The Pirates are getting young, Major League-ready talent… but no one who projects with enough upside to be a star. Their fans are still left wondering if Cole was the first step of a full rebuild or an attempt to reload for another run with Andrew McCutchen and Josh Harrison. And they’ve got to be coming to the realization that if the return for Cole – a 27-year-old with two years of team control – was disappointing, McCutchen – a 31-year-old in the final year of a seven-year contract – may not bring back anyone of note at all.

With less than a month to go before players start reporting to spring training, hopefully we’ll get some more actual baseball news to talk about instead of rumors created for the sake of page clicks.

And hey, if we don’t? Those “Player X is in the best shape of his life” stories might be a little more interesting if Player X is still looking for a job when they run.

Posted in Baseball

Ex-Met Milledge looks for 2nd chance with Lancaster Barnstormers

The Atlantic League of Professional Baseball is a league of second chances.

Minor League Baseball teams are affiliated with Major League Baseball teams. New Jersey’s Trenton Thunder are a New York Yankees’ farm team, while the Lakewood Blue Claws are affiliated with the Philadelphia Phillies. These major league clubs supply the players and coaches to staff the minor league teams. If you go to see them, you’ll be able to watch a handful of players the big league squads consider as prospects as well as a larger number of “organization guys” that are needed to complete the roster.

Each year, some of the “prospects” lose their shine and some of the “organization guys” get pushed out by someone younger or more talented. Independent baseball teams like the ones in the Atlantic League give these displaced players another shot to prove their worth to one of the 30 big league team. Sometimes, it works out — before signing with the Los Angeles Dodgers where he pitched in the playoffs in 2016, Rich Hill spent a summer with the Long Island Ducks. More often, guys just get to keep playing for an extra season or two.

Lastings Milledge, seen here playing for the Norfolk Tides in 2006, signed a contract with the Lancaster Barnstromers last month. (Photo credit: Paul Hadsall)
Lastings Milledge, seen here playing for the Norfolk Tides in 2006, signed a contract with the Lancaster Barnstormers last month. (Photo credit: Paul Hadsall)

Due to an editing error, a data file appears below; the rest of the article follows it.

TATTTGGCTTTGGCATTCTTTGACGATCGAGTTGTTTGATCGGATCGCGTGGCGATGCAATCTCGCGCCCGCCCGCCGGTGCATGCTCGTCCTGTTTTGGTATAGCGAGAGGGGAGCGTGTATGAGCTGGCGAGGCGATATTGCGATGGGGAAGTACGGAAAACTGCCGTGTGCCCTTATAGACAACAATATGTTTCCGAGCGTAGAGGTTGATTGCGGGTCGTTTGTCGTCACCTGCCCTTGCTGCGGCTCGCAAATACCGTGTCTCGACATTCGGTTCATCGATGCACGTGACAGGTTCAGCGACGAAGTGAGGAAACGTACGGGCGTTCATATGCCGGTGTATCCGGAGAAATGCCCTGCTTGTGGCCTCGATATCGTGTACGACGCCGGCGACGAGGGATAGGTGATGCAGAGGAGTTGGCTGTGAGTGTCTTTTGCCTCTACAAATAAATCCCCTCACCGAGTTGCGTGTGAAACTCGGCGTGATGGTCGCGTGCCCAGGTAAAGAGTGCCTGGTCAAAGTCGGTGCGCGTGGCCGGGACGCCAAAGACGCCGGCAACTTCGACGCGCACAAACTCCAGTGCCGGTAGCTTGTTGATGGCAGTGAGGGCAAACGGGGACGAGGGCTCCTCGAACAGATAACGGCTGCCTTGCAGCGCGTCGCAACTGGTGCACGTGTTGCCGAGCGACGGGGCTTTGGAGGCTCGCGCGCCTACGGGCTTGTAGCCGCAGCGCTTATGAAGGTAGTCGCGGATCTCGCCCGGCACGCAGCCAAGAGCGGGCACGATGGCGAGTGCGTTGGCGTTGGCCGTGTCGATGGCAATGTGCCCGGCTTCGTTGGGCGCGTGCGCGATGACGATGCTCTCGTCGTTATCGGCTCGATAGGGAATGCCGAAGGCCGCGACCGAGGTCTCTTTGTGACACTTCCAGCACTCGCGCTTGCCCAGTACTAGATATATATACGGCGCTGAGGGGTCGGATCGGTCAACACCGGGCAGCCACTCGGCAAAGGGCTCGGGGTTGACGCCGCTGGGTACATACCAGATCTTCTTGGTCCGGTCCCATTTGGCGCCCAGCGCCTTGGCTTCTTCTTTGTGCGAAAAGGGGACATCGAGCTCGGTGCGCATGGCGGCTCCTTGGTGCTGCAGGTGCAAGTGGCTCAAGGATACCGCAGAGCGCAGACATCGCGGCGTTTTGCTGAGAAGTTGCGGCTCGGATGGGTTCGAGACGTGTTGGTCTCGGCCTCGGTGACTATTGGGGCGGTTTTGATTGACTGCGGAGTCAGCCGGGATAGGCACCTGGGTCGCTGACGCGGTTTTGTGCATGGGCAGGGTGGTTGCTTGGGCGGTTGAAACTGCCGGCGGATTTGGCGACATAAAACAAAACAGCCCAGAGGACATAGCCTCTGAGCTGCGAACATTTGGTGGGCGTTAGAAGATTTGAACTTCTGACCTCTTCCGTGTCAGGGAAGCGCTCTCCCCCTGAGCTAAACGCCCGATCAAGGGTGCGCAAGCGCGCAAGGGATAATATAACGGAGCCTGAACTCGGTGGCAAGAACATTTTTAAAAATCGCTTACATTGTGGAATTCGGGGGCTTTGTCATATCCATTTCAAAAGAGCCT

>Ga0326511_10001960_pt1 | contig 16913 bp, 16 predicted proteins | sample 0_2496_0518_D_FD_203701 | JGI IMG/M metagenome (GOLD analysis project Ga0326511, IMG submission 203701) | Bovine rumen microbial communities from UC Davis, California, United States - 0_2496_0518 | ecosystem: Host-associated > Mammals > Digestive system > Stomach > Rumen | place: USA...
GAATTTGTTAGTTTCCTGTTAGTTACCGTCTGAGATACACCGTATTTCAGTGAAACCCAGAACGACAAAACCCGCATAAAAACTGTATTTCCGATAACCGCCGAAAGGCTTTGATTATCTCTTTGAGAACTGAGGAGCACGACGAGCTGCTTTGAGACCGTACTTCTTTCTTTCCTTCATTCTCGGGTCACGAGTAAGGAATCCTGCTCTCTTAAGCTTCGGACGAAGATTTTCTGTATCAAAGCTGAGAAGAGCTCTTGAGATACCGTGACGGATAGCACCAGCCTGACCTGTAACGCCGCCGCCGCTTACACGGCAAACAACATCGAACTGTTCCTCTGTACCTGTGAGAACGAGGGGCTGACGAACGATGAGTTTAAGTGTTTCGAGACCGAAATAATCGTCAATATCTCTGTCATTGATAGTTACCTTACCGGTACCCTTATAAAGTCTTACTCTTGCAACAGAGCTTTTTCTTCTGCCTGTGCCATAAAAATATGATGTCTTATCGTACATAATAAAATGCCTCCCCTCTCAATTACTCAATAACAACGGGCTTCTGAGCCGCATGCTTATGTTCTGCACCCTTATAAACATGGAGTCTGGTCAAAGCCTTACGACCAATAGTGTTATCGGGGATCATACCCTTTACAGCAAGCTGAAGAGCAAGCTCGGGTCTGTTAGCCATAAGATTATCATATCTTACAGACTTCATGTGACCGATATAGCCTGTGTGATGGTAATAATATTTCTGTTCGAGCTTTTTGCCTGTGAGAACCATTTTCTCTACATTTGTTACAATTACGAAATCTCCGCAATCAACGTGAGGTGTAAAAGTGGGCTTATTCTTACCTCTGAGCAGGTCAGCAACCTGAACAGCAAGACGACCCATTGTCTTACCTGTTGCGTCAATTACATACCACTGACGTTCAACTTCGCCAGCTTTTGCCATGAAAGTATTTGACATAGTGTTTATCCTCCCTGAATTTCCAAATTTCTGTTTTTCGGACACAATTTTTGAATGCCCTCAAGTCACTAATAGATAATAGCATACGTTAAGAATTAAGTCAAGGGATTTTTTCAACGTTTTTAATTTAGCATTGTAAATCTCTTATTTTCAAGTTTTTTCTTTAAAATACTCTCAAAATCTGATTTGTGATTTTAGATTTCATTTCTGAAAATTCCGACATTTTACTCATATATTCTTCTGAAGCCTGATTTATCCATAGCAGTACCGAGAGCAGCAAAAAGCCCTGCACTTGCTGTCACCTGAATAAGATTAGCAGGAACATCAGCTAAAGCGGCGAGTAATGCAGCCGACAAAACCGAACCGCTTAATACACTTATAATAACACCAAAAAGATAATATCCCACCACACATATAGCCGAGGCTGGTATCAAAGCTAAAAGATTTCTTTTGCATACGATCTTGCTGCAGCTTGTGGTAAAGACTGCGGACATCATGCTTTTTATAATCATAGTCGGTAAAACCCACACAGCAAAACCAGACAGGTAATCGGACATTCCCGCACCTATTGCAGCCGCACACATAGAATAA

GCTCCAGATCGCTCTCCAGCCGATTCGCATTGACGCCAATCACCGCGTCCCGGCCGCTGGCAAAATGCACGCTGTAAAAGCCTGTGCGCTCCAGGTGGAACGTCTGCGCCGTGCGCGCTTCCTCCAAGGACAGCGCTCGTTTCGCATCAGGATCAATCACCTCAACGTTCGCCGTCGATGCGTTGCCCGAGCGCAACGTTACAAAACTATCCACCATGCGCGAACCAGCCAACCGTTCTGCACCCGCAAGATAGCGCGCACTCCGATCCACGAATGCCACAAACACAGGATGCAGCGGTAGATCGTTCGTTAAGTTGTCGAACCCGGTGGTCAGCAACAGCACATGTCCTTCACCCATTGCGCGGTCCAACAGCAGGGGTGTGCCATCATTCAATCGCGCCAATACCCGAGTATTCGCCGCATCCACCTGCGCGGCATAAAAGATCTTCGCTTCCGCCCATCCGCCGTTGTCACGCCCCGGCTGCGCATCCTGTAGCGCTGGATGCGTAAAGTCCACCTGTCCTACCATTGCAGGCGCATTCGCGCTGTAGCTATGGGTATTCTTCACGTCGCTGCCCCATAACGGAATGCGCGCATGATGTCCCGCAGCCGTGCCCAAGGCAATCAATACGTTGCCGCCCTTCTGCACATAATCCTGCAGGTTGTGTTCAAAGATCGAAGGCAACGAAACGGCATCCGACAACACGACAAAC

Continue reading “Ex-Met Milledge looks for 2nd chance with Lancaster Barnstormers”

Posted in Baseball

Ex-Mets on the move

Mets reliever Carlos Torres signs autographs before the July 4, 2013 game between the Mets and Arizona Diamondbacks (Photo credit: Paul Hadsall)
Mets reliever Carlos Torres signs autographs before the July 4, 2013 game between the Mets and Arizona Diamondbacks (Photo credit: Paul Hadsall)

With the start of spring training just days away, we’ve reached the point in the off-season where free agents get ready to take minor league contracts with invitations to major league camp.

On Wednesday, former Mets reliever Carlos Torres signed with the Atlanta Braves organization.

Today, former Mets reliever Eric O’Flaherty signed with the Pittsburgh Pirates organization.

And former Mets first baseman Ike Davis has been approached by the New York Yankees, who find themselves in need of a regular first baseman in Triple-A as the result of Greg Bird‘s season-ending injury.

Continue reading “Ex-Mets on the move”

Posted in Autographs, Baseball

Featured autograph: Antonio Bastardo

Antonio-Bastardo
Signed Antonio Bastardo 2009 Upper Deck Update baseball card from my collection

Reliever Antonio Bastardo has reportedly agreed to a two-year, $12 million contract with the New York Mets.

I’ve been waiting to see what Yoenis Cespedes will do for the past few days even though I don’t really expect him to stay with the Mets, but strengthening the bullpen is important too.

Continue reading “Featured autograph: Antonio Bastardo”

Posted in Baseball

Monday news & notes: Andrew McCutchen, Vic Black, Hisanori Takahashi

Here’s a few things that caught my attention over the weekend:

Andrew McCutchen makes an impression

Pirates OF Andrew McCutchen warms up before an exhibition game between the Pirates and Philadelphia Phillies at Citizens Bank Ballpark in 2010 (Photo credit: Paul Hadsall)
Pirates OF Andrew McCutchen warms up before an exhibition game between the Pirates and Philadelphia Phillies at Citizens Bank Ballpark in 2010 (Photo credit: Paul Hadsall)

During the course of the Major League Baseball season, most teams send their players on visits to various children’s and veterans’ hospitals. And to those of us watching the clips on the news, it sometimes seems like those events are just photo ops to get positive publicity for millionaire athletes and their teams. But that overlooks the impact those visits can have on the people in those hospitals.

Continue reading “Monday news & notes: Andrew McCutchen, Vic Black, Hisanori Takahashi”

Posted in Autographs, Uncategorized

Spring training autographs, part 4

This will be short & sweet, because I only got one envelope back since my “Part 3” post.

2015-03-17 10.09.06

RHP Vic Black, 26, was originally drafted by the New York Mets with a late-round pick in 2006 but did not sign. The Pittsburgh Pirates used a supplemental pick at the end of the first round of the 2009 draft to select him, and he began his pro career with the State College Spikes in the New York-Penn League that season.

The Mets acquired Black in August 2009 along with 2B Dilson Herrera for OF Marlon Byrd and C John Buck, one of the best trades Sandy Alderson has made as the Mets’ general manager.

Continue reading “Spring training autographs, part 4”